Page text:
Running this year from 20th – 27th April, we’re starting off Fashion Revolution Week at Fabric For Freedom with a look at our own supply chain practices, and the promises we have made in order to create a supply chain that values and respects the workers involved throughout, from farm to finished garment.
Transparency and human rights have always been at the core of Fabric For Freedom. Having worked in the fashion industry as a buyer for almost a decade, Esther Knight (our founder and CEO) has seen first-hand the issues that arise from the low-cost, high-pressure supply chains that are commonly used across the industry by fast-fashion and high-end designer brands alike. Transparency issues mean that sometimes we don’t even know these workplaces exist within our own supply chains, allowing this kind of exploitation to slip quietly under the radar.
By opening up the conversation with suppliers and working together, we hope to set an example that others will be able to follow.
At Fabric For Freedom the cotton we use to make our clothing is certified by the Global Organic Textile Standard (GOTS), meaning that the cotton plants are 100% organically grown in dangerous-chemical-free conditions, by farmers in India who are paid fairly and who operate under safe conditions of work. This beautiful cotton is then sent to a GOTS-certified mill in Kerala, where it is carefully spun into yarn and woven into fabric by a Fairtrade community of skilled workers and artisans. Once we receive these fabrics here in the UK, our garments are constructed and produced in our London factories. We have a good relationship with the people working in and operating these factories, and we’ll often pop in to say hi and check up on the latest garments in our collections. Check out our full Organic Cotton range here.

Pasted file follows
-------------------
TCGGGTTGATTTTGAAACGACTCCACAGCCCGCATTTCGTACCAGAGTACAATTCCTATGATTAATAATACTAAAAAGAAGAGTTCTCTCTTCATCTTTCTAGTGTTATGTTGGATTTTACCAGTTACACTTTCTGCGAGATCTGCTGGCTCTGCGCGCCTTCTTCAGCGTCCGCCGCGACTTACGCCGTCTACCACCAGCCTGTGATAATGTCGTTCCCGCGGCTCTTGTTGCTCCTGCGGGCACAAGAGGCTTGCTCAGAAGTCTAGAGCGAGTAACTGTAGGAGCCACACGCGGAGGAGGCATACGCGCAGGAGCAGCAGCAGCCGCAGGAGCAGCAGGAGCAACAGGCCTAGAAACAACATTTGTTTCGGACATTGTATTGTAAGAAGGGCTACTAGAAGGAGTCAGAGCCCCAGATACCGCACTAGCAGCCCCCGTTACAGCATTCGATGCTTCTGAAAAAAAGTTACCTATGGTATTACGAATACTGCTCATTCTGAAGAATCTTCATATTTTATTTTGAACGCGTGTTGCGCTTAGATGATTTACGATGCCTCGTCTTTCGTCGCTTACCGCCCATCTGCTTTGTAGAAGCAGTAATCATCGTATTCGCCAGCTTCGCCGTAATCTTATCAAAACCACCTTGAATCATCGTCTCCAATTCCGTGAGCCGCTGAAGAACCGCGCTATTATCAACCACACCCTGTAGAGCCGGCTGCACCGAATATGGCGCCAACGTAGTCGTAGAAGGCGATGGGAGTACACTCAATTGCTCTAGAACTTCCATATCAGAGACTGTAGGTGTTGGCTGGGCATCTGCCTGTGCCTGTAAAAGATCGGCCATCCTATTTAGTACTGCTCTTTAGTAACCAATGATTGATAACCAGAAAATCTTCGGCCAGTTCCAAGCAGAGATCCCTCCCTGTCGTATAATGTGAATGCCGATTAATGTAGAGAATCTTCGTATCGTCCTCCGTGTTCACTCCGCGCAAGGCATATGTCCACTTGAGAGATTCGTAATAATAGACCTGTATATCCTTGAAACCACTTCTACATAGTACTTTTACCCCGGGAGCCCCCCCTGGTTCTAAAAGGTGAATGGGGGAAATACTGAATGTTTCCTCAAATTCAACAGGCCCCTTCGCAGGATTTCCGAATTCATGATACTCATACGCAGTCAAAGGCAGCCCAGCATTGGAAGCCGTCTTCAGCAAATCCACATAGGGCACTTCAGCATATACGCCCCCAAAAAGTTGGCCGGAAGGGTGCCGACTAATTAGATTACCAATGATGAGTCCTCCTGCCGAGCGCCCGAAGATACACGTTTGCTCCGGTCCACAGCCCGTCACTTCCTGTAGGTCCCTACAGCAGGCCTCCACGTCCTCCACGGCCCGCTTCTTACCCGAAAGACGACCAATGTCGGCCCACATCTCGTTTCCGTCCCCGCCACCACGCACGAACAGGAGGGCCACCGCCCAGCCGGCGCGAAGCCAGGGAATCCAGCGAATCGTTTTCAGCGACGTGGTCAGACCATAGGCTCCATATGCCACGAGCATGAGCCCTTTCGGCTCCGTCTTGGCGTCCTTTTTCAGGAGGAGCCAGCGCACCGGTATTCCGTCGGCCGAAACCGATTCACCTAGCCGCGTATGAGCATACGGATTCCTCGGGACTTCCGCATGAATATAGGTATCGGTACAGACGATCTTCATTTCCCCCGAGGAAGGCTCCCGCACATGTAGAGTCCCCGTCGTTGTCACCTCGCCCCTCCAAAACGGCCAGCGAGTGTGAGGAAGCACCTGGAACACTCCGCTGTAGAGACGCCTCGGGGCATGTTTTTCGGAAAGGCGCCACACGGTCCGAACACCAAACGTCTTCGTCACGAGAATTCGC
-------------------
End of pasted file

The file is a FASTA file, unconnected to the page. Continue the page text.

In the case of our upcycled and vintage collections, and any collections that use deadstock or end-of-roll fabrics, instead of the farms in India we source these fabrics from local suppliers in the UK before creating the garments right here in London. Take a look at our new Upcycled & Vintage collection.
We want our supply chain to work together with us rather than for us. We hold a guarantee that all workers in our supply chain are paid fair wages, work in safe conditions that comply with all health & safety laws and are treated properly as the skilled artisans that they are. By operating mostly in UK factories, we are supporting British fashion, creating local jobs and encouraging our craftspeople to continue their unique, skilled work. We’re also cutting down on emissions and transport by executing all operations from the production stage to sale within London.
But our mission doesn’t end there.
A few days ago we announced our newest supplier collaboration, working with the a charity who support homeless & vulnerable teaching them skills that will help with employment prospects and give them the chance to get back on their feet and into the working environment.
We’ve also partnered with the charities A21 Campaign, Freeset Global, and International Justice Mission, all three of which work to abolish modern slavery and human trafficking - an issue that is unfortunately still rife in the fashion industry. Find out more information and how you too can support these causes on our Charity & Partners page, and look out for our giving weeks across the year when 10% of our profits will be donated to our charity partners. This year’s Fashion Revolution Week will be like no other as COVID-19 continues to bring our work into the digital, but we’re working harder than ever to make sure our voice is heard.
We won’t accept a return to business as usual with fast fashion chains wreaking havoc on our planet and the people who live on it.
It’s time for a change. Are you with us?
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Check out our social media for more information on what we’re up to this week, and shop our full organic, upcycled and vintage collections here.